People with stomach ulcers are 50 per cent more likely to read The Mirror, The Sun or The Mail on Sunday than the national average, according to a study by marketing consultancy ICD. The study also found that those same ulcer sufferers are 80 per cent more likely to watch more than five hours of television a day. Now you might conclude that all that depressing TV news and EastEnders is stressing people out, while the tabloids are overstimulating their gastric juices. Or it might be that the unhealthy tend to be the poor and the poor tend to watch a lot of TV and read the tabloids. Still, the moral outrage of The Mail on Sunday can't be good for anyone's health.
l TV viewers grow thin on the ground
According to viewing figures in the first quarter of 1997, people now watch exactly half an hour less terrestrial TV a day than they did 10 years ago. In the first three months of 1987, average daily viewing of terrestrial TV in the UK was 4.04 hours a day. In the first quarter of this year this was down to 3.34 hours a day, according to the Institute of Practitioners in Advertising. The main beneficiary is, of course, satellite and cable channels. But figures from advertising agency Ogilvy & Mather suggest that the next generation won't watch much of those channels either. One third of all television use by children doesn't involve actually watching TV. They use the screen either to play computer games or watch videos.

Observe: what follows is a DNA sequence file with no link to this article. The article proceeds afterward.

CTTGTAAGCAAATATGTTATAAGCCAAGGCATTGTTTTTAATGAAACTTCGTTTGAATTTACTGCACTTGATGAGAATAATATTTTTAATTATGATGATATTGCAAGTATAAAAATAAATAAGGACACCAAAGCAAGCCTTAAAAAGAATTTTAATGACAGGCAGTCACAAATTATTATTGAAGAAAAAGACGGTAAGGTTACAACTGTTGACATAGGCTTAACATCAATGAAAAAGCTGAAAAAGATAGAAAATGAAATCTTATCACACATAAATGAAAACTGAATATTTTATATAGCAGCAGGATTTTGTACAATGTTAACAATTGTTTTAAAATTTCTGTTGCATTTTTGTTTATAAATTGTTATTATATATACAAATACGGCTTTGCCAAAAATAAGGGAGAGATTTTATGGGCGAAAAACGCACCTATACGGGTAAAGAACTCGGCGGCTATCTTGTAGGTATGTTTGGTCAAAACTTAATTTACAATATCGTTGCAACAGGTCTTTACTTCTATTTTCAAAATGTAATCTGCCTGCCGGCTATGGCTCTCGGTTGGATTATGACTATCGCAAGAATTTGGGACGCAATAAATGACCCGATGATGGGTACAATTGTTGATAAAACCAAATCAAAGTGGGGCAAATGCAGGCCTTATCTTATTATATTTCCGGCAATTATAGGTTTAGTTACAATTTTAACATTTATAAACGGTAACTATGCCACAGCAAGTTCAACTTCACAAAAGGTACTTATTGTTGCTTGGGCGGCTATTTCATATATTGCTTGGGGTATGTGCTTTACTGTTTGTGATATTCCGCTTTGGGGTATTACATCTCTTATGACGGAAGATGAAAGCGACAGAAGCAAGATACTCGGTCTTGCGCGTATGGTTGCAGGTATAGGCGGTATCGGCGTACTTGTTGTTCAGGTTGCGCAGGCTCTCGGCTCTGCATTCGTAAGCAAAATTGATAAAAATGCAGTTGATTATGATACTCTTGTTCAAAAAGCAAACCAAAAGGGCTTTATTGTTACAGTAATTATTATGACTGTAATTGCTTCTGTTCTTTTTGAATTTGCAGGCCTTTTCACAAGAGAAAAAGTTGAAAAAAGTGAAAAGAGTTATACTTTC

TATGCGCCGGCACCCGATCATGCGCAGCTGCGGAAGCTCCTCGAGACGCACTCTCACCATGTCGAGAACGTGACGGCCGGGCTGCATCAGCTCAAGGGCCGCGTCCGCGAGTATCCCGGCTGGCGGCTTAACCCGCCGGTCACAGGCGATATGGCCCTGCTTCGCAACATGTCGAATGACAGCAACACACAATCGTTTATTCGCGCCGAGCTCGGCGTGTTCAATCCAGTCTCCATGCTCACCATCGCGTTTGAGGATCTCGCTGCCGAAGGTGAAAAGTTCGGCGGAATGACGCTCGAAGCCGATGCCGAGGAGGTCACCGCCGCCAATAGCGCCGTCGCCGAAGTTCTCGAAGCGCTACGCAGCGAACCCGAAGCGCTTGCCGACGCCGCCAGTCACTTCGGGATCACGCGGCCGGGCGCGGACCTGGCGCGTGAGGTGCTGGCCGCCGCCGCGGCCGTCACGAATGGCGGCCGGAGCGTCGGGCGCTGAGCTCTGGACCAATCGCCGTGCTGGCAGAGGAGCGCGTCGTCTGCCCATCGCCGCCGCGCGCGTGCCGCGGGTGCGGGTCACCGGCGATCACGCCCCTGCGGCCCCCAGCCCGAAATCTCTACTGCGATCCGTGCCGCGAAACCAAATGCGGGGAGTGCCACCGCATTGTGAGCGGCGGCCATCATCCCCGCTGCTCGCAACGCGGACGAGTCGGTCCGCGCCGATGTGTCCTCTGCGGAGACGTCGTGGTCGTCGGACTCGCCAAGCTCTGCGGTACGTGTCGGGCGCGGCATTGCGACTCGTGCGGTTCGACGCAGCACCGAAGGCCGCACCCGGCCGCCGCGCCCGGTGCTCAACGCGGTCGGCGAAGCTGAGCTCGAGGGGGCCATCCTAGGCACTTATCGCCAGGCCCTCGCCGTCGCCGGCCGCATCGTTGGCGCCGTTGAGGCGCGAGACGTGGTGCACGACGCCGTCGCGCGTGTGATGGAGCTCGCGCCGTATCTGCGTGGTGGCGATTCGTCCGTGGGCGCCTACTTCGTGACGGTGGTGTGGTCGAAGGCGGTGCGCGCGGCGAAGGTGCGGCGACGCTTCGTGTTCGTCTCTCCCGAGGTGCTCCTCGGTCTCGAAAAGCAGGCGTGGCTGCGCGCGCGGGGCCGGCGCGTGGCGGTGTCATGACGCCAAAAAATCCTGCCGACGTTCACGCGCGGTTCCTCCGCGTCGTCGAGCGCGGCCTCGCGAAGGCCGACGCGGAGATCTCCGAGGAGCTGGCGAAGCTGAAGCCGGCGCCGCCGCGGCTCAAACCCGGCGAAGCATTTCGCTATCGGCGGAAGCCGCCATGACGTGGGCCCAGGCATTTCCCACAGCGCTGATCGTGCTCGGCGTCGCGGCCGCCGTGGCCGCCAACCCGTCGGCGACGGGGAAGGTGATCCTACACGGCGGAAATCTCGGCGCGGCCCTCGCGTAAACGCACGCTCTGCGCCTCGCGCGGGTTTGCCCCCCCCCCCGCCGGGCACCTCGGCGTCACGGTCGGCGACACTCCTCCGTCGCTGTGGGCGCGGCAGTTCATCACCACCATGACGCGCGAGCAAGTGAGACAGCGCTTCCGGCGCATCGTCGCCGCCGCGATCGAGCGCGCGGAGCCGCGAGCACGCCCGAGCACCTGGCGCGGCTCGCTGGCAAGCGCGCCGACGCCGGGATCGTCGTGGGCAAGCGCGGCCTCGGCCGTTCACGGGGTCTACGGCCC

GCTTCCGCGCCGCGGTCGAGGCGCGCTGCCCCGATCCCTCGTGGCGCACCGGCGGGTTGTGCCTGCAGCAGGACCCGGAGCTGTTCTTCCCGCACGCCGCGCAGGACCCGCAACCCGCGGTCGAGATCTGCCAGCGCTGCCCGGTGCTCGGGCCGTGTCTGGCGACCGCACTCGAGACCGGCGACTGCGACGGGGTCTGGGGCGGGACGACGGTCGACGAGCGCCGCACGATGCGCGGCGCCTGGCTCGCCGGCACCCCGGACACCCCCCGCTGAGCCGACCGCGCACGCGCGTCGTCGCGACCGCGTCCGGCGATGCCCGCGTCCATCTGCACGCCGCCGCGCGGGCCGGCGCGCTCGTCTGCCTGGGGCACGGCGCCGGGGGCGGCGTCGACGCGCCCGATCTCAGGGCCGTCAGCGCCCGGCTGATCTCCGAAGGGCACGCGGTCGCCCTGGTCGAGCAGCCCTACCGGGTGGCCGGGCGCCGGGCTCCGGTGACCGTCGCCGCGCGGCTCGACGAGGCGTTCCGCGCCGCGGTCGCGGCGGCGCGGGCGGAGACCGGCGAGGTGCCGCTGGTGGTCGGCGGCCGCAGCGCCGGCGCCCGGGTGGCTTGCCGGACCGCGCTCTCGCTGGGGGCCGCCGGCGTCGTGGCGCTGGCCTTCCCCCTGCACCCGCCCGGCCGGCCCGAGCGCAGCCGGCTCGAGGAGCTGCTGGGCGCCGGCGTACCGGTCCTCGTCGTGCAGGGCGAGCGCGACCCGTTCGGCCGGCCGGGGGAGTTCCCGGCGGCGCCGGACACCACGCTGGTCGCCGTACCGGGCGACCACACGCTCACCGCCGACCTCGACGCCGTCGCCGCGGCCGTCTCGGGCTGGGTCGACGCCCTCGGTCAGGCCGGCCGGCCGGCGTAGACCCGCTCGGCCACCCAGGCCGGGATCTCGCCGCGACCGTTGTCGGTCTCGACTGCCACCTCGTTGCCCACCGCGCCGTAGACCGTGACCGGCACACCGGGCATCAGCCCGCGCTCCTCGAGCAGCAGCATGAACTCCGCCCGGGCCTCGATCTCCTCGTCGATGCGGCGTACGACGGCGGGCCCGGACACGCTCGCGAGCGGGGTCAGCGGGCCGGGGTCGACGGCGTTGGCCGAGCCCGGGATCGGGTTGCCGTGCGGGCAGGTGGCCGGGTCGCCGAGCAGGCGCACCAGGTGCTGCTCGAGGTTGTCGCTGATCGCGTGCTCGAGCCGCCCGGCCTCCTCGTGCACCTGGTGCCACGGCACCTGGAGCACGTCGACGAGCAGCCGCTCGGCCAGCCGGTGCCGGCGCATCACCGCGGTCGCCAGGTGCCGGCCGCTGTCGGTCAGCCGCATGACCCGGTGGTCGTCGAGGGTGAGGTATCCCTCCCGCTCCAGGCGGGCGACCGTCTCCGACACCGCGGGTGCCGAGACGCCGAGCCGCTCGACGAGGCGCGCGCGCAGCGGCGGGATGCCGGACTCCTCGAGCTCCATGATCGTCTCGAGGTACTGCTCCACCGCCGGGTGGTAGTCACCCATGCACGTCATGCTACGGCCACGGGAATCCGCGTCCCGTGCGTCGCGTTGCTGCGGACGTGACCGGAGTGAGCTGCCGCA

l It's all foreign to me ...
Foreign news is the second biggest reason, after domestic news, why people buy national newspapers, while sport and television come a poor fourth and fifth. According to National Readership figures for 1996, 60 per cent of adults say that their favourite newspaper topic is European and foreign news. Only 35 per cent say the same about sport or TV listings. Having invested millions over the past few years in TV and sports supplements, you might think the national press would throw all that out. But the research only asked people about foreign news if their newspaper of choice actually carried any, which leaves out an awful lot of tabloid readers. Still, it might explain why you won't be able to throw a brick in a Hong Kong bar next month without hitting a British hack.
l The lucrative world of junk
Direct mail, the junk that lies in your communal hallway causing a fire risk and annoying neighbours, is growing, according to the latest figures from the Royal Mail. The sexiest advertising medium in the world now makes up over a fifth of every household's post, while addressed junk mail makes up another fifth. Add to this free newspapers, which are about 10 per cent of the postie's bag, and local leaflets etc that account for 50 per cent of your total mail. The average response to direct mail is a measly 7 per cent. The door-drop stuff from your local pizzeria or mini-cab firm gets a 2 per cent response. Well worth all those trees - if you're in direct mail.
l Courting the uptown boys
ITV has failed to attract all the motor racing fans who watch Formula One on the BBC. The San Marino Grand Prix was four million viewers down on the BBC's achievement and the Brazilian and Argentine Grand Prix were a million viewers down on last year's figures, according to a report by air-time buyers CIA Medianetwork. Does this mean that ITV has wasted its pounds 50m or more investment in the championship? No, it doesn't. ITV is about making money, not bettering the BBC. The Grand Prix has increased the numbers of upmarket men who watch ITV on a Sunday by 400 per cent, according to Marketing Week. Upmarket men are usually those least likely to watch ITV, so to the network, and its advertisers, they are worth their weight in goldn